US urges Israel to end 'isolation in Middle East'
- 3 December 2011
- From the section Middle East
US Defence Secretary Leon Panetta has urged Israel to "mend fences" with Turkey, Egypt and others in the Middle East to reduce its growing isolation.
In a speech in Washington, he said Israel was not entirely to blame, referring to an "international campaign" to isolate it.
Mr Panetta called on Israel to restart peace talks with the Palestinians.
He added that the US remained committed to Israel's security and would not allow Iran to acquire nuclear weapons.
"Unfortunately, over the past year, we've seen Israel's isolation from its traditional security partners in the region grow, and the pursuit of a comprehensive Middle East peace plan has effectively been put on hold," he said.
Israel's concern over the Arab Spring revolts that have toppled several long-term authoritarian leaders in the region, including in peace partner Egypt, was understandable, he added.
But the changes in leadership offered an opportunity for Israel to improve regional security.
"For example, Israel can reach out and mend fences with those who share an interest in regional security, countries like Turkey and Egypt, as well as Jordan," he said.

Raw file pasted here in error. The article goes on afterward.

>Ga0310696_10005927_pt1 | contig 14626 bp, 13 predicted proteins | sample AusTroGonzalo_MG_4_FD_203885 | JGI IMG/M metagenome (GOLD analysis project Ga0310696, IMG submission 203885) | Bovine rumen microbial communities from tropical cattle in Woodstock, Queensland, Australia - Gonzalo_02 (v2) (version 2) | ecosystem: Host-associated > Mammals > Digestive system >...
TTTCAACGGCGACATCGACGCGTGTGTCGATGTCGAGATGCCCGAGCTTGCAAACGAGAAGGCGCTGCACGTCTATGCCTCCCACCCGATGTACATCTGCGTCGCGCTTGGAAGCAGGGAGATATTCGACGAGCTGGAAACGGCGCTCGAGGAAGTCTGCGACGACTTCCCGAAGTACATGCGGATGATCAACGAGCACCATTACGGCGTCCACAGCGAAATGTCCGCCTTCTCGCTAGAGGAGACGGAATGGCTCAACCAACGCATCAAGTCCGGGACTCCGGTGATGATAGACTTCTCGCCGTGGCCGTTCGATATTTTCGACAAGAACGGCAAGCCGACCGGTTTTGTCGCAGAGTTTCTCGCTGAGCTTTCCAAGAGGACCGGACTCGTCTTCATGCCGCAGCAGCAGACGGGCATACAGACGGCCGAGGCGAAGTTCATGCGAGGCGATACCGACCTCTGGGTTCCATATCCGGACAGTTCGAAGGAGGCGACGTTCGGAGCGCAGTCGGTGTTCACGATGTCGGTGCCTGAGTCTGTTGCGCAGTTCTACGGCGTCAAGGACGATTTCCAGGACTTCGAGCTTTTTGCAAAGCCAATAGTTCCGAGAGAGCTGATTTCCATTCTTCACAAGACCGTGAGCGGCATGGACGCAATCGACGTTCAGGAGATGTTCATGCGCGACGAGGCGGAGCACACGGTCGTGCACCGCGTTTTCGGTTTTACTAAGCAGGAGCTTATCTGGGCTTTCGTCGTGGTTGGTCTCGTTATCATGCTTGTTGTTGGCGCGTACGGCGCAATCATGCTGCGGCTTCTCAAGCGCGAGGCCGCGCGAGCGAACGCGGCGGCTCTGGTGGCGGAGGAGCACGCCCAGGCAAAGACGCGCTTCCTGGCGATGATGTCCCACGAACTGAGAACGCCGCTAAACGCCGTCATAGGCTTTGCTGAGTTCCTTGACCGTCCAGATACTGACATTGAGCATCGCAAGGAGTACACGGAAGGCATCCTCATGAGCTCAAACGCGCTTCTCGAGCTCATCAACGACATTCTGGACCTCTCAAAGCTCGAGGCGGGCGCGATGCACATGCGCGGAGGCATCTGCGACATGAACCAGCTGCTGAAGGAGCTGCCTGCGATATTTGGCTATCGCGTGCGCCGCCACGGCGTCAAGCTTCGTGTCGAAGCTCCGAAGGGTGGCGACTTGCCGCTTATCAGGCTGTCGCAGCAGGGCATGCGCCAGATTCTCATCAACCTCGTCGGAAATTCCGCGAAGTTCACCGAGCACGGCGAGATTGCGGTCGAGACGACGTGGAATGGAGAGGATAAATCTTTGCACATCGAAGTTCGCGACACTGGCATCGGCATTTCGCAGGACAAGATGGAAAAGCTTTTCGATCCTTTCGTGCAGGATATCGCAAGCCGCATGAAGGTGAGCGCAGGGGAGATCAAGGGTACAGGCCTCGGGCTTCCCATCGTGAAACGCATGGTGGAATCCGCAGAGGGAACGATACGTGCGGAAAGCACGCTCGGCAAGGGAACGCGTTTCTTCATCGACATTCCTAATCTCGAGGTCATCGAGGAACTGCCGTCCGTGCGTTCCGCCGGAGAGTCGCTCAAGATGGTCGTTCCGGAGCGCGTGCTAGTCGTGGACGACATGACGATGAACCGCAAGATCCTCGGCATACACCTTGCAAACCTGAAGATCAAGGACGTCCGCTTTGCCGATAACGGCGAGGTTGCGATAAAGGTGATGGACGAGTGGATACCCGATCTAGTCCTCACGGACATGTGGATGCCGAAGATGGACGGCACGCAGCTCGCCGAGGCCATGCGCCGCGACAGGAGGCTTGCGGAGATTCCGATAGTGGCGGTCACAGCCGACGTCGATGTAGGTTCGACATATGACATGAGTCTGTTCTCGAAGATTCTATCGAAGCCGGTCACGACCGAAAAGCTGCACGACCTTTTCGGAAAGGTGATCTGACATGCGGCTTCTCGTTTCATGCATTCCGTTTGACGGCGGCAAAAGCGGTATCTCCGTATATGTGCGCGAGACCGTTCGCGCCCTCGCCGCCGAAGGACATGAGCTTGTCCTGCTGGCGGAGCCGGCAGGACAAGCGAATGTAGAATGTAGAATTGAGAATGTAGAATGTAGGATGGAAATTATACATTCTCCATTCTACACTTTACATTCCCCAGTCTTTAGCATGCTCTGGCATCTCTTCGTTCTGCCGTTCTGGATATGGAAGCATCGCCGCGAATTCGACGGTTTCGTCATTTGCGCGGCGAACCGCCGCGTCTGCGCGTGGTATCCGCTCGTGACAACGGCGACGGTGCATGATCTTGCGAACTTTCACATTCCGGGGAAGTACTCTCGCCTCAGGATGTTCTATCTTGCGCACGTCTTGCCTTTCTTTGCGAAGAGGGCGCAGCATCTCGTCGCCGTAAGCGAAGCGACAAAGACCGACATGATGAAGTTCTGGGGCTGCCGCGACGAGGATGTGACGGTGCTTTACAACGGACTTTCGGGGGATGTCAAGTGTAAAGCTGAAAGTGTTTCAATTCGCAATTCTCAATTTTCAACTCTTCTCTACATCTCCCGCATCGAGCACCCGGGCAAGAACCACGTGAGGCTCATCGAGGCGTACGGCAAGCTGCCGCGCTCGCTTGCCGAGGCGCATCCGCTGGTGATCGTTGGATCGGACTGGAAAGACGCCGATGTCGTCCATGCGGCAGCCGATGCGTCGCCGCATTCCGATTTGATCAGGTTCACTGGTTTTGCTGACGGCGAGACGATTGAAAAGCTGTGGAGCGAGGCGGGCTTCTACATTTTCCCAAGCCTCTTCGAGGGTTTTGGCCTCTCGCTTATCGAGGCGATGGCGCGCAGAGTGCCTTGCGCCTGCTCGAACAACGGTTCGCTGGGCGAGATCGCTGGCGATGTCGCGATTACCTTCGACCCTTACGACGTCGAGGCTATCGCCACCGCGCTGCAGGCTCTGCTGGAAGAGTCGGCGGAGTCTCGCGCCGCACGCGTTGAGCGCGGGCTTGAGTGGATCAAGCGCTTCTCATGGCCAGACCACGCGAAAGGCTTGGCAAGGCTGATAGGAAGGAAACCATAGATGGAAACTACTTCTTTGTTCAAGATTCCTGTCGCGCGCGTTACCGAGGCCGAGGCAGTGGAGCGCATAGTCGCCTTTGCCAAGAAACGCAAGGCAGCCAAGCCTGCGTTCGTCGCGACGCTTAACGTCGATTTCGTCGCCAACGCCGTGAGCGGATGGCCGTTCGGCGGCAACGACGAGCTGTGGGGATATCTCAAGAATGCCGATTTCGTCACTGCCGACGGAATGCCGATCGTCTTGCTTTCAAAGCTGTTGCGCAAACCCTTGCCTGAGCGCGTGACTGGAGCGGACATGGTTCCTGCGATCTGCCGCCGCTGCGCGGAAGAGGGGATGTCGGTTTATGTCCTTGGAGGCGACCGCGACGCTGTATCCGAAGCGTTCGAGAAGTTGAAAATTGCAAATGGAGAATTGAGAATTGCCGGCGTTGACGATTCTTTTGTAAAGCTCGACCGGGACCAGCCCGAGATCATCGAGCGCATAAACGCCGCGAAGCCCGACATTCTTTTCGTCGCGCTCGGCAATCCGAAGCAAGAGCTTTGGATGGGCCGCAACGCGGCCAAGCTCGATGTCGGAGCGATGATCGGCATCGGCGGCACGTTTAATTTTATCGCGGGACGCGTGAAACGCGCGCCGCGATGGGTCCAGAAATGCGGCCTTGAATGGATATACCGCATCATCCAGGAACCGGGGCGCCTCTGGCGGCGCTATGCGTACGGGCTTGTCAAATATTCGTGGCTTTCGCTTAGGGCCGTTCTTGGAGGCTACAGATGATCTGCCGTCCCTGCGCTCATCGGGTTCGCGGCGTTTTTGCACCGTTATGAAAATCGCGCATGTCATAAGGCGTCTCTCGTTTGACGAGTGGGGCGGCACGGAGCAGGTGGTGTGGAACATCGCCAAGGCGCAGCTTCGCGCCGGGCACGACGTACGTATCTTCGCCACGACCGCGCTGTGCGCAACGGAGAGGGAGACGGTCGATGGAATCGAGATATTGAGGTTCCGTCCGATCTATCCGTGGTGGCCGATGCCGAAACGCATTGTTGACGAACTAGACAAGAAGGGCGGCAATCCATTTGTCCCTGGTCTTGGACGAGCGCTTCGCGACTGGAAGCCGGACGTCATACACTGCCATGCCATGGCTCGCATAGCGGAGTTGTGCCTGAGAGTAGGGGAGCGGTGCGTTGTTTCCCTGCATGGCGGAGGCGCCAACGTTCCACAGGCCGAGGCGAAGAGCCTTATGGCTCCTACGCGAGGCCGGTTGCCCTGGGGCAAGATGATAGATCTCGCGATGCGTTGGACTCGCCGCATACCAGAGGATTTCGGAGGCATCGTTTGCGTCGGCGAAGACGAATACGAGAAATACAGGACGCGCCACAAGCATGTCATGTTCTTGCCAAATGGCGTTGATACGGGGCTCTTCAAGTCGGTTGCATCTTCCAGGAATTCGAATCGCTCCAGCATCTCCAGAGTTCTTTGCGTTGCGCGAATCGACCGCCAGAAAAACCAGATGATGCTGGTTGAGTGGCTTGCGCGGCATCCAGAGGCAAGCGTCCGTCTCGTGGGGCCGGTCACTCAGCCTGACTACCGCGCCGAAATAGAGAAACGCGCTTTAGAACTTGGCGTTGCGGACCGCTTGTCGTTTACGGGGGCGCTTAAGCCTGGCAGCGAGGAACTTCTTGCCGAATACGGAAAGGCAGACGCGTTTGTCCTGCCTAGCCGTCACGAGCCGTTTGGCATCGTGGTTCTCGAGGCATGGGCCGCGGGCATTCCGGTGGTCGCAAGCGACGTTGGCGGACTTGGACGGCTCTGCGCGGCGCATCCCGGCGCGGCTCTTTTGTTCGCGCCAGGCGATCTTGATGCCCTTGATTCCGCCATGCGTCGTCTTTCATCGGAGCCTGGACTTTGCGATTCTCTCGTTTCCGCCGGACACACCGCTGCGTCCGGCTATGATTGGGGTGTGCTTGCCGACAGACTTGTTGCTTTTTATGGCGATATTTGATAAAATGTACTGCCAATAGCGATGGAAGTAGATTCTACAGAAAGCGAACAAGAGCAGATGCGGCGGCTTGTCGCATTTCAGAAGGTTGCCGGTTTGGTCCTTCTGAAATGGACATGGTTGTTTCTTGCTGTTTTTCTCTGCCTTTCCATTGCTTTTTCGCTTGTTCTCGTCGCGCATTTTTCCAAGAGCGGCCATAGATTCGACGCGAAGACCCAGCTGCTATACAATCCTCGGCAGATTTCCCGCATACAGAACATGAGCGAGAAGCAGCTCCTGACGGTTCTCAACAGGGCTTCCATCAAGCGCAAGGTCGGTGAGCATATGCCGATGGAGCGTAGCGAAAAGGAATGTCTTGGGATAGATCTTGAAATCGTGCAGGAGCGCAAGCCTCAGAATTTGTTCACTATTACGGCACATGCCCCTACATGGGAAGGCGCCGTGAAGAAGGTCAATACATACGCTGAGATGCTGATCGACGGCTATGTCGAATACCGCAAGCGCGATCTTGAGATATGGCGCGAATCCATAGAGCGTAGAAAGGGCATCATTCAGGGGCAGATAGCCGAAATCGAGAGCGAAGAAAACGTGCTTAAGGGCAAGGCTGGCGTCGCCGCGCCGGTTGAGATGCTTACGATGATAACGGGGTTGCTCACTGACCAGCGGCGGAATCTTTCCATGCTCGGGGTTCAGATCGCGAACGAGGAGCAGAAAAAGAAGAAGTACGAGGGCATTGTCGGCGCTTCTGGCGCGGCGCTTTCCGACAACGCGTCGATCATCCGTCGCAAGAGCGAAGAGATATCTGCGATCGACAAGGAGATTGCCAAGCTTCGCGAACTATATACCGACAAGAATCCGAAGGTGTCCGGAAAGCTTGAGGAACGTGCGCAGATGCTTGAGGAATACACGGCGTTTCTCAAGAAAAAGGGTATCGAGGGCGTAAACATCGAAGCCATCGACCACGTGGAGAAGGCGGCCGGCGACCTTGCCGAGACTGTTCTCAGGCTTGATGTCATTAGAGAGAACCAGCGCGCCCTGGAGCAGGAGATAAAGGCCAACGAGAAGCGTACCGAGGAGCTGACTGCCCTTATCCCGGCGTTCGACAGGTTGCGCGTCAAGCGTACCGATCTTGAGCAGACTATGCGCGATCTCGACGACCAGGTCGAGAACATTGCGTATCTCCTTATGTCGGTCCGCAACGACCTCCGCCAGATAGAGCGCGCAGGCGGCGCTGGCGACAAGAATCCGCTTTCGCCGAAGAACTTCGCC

"And if the gestures are rebuked, the world will see those rebukes for what they are."
Egypt and Jordan are the only Arab nations to recognise Israel. Israel is closely watching the election process in Egypt, where Islamist parties have done well after the first round.
Relations with Turkey, which recognised Israel in 1949, have soured since Israeli soldiers boarded an aid convoy challenging the naval blockade of Gaza last year, resulting in the deaths of nine Turks.
The peace process with the Palestinians has been stalled for more than a year, bedevilled by continuing Israeli settlement construction in occupied territories and by the Palestinians' bid for full membership of the United Nations.
Mr Panetta said Israel should "lean forward on efforts to achieve peace with the Palestinians".
"Rather than undermining the Palestinian Authority, it is in Israel's interests to strengthen it by... continuing to transfer Palestinian tax revenues and pursuing other avenues of co-operation," he said.
When asked by an audience member after his speech what Israel could do to get the peace talks restarted, he said: "Just get to the damn table."
"The problem right now is we can't get them to the damn table."
He said a nuclear-armed Iran posed the greatest threat to the security and prosperity of the Middle East.
President Barack Obama had not ruled out using military action to prevent Tehran from acquiring nuclear weapons, but Mr Panetta said a strike would only delay its nuclear programme by one or two years.
He said military action was a "last resort".